Earnings season is on, and if history is any indication, investors should tread lightly.
That's because according to Stacey Gilbert, head of derivative strategy at Susquehanna, the start of the period over the past five years has corresponded to a rocky time for stocks. In fact, according to her work, the average one-month move in the S&P 500 after Alcoa's "unofficial kickoff" to earnings season is down 4 percent.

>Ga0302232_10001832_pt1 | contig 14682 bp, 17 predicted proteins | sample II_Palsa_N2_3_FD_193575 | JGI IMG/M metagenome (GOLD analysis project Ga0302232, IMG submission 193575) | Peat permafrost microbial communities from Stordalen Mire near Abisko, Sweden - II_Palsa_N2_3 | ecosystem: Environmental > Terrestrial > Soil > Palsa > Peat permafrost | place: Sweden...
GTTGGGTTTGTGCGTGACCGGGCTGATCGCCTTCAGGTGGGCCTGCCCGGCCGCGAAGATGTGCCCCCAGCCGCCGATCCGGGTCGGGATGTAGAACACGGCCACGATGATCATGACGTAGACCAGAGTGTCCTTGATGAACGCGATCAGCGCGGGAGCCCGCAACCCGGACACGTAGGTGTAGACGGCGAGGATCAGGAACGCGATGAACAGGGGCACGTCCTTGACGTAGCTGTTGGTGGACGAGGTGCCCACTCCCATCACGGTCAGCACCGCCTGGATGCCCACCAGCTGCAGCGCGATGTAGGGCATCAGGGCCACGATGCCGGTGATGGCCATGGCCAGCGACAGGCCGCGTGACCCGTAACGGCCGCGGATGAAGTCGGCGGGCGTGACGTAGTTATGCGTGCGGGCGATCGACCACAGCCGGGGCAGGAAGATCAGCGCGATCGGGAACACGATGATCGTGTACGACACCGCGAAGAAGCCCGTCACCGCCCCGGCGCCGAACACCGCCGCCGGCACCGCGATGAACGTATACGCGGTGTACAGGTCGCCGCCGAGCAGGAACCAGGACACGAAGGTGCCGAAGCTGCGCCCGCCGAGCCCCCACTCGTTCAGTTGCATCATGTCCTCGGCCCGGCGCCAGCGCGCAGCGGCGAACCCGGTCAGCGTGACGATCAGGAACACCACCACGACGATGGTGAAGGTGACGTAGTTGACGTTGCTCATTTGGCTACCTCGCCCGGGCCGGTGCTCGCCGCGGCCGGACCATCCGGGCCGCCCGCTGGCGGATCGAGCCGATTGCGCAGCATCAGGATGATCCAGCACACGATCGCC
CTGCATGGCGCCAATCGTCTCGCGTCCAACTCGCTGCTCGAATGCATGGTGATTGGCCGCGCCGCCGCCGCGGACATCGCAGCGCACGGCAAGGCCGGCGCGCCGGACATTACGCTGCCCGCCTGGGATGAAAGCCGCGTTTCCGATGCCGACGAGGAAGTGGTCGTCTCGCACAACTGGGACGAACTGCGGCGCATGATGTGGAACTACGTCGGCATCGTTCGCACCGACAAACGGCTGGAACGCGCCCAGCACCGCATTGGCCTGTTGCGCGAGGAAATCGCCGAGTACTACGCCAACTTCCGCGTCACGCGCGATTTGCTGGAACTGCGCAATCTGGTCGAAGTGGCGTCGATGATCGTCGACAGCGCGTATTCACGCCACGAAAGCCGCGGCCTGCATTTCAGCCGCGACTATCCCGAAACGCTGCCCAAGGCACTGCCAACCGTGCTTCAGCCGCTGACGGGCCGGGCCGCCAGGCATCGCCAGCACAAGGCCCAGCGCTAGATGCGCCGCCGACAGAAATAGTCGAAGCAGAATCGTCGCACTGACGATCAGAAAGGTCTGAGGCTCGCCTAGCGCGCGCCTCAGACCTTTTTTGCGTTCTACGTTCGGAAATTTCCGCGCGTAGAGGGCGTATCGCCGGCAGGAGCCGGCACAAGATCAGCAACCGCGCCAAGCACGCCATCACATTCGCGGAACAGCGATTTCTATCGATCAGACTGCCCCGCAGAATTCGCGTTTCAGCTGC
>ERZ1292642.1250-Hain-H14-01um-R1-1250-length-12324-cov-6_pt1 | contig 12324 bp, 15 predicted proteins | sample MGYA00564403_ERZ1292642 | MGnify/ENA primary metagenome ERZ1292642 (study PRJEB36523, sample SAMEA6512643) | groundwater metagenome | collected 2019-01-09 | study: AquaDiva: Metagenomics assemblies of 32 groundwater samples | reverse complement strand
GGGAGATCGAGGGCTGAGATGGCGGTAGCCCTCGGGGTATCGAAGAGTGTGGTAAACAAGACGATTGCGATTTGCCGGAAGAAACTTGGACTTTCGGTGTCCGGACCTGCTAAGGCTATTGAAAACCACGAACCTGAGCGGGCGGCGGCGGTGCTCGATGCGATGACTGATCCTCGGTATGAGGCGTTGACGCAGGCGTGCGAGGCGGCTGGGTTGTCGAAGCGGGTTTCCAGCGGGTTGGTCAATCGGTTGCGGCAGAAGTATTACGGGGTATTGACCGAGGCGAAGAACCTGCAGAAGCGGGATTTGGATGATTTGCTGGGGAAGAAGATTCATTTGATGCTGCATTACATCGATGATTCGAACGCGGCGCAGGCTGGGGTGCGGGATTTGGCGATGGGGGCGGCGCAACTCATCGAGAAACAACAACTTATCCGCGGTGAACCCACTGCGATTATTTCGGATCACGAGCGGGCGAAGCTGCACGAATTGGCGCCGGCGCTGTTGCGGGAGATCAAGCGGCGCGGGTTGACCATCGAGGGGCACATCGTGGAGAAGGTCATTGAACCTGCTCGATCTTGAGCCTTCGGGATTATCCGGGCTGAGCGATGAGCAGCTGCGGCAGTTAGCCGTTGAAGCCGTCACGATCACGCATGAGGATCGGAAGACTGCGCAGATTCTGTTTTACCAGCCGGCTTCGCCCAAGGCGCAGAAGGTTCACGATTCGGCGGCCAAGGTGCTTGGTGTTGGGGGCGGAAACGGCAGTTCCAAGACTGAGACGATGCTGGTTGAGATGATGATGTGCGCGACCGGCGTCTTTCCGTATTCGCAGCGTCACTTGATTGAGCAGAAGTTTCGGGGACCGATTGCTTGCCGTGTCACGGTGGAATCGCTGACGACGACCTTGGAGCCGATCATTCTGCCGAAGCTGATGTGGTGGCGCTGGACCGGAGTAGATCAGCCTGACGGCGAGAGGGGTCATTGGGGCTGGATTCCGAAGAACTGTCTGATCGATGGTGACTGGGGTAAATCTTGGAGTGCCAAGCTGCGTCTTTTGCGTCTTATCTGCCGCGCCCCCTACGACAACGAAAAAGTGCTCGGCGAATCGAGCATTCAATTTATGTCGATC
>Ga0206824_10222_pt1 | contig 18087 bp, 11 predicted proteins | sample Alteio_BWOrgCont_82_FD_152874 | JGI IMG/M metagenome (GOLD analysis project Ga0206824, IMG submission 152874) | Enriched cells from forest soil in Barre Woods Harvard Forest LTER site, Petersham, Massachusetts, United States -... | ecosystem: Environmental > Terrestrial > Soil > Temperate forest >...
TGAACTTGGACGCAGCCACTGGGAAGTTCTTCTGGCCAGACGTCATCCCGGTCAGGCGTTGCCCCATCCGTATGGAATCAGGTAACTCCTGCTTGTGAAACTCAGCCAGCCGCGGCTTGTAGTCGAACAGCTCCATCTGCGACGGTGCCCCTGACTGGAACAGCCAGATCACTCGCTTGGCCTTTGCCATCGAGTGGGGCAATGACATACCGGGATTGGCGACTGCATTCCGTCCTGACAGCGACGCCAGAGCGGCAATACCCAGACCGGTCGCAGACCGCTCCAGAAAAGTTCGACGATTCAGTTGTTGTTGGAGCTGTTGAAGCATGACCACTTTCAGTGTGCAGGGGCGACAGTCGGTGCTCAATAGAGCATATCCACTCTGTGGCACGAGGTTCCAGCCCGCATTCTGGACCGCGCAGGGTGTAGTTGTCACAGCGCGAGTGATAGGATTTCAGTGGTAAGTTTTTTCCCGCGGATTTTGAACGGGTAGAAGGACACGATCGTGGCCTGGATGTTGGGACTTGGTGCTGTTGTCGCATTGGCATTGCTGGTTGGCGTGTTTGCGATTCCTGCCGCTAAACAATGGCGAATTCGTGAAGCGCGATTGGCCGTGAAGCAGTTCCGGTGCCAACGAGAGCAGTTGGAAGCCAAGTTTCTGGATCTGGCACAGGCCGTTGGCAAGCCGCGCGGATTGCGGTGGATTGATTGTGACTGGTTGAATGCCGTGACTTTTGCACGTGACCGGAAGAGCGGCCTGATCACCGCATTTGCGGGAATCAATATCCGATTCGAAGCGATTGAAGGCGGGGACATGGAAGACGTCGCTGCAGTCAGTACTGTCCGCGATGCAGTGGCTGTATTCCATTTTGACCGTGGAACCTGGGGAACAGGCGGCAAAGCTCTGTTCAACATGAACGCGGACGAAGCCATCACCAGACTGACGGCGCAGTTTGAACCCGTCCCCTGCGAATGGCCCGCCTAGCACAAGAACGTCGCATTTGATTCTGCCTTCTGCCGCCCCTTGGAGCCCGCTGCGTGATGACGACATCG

Of course, not every earnings season has been met with negative results. Gilbert points out that of the 20 earnings periods since January 2010, stocks have, in fact, moved higher 14 times one month after Alcoa's results. However, the last three earnings seasons have been a particularly volatile time, with the S&P 500 nearly correcting in early October 2014. The last official correction came during earnings season in July 2011.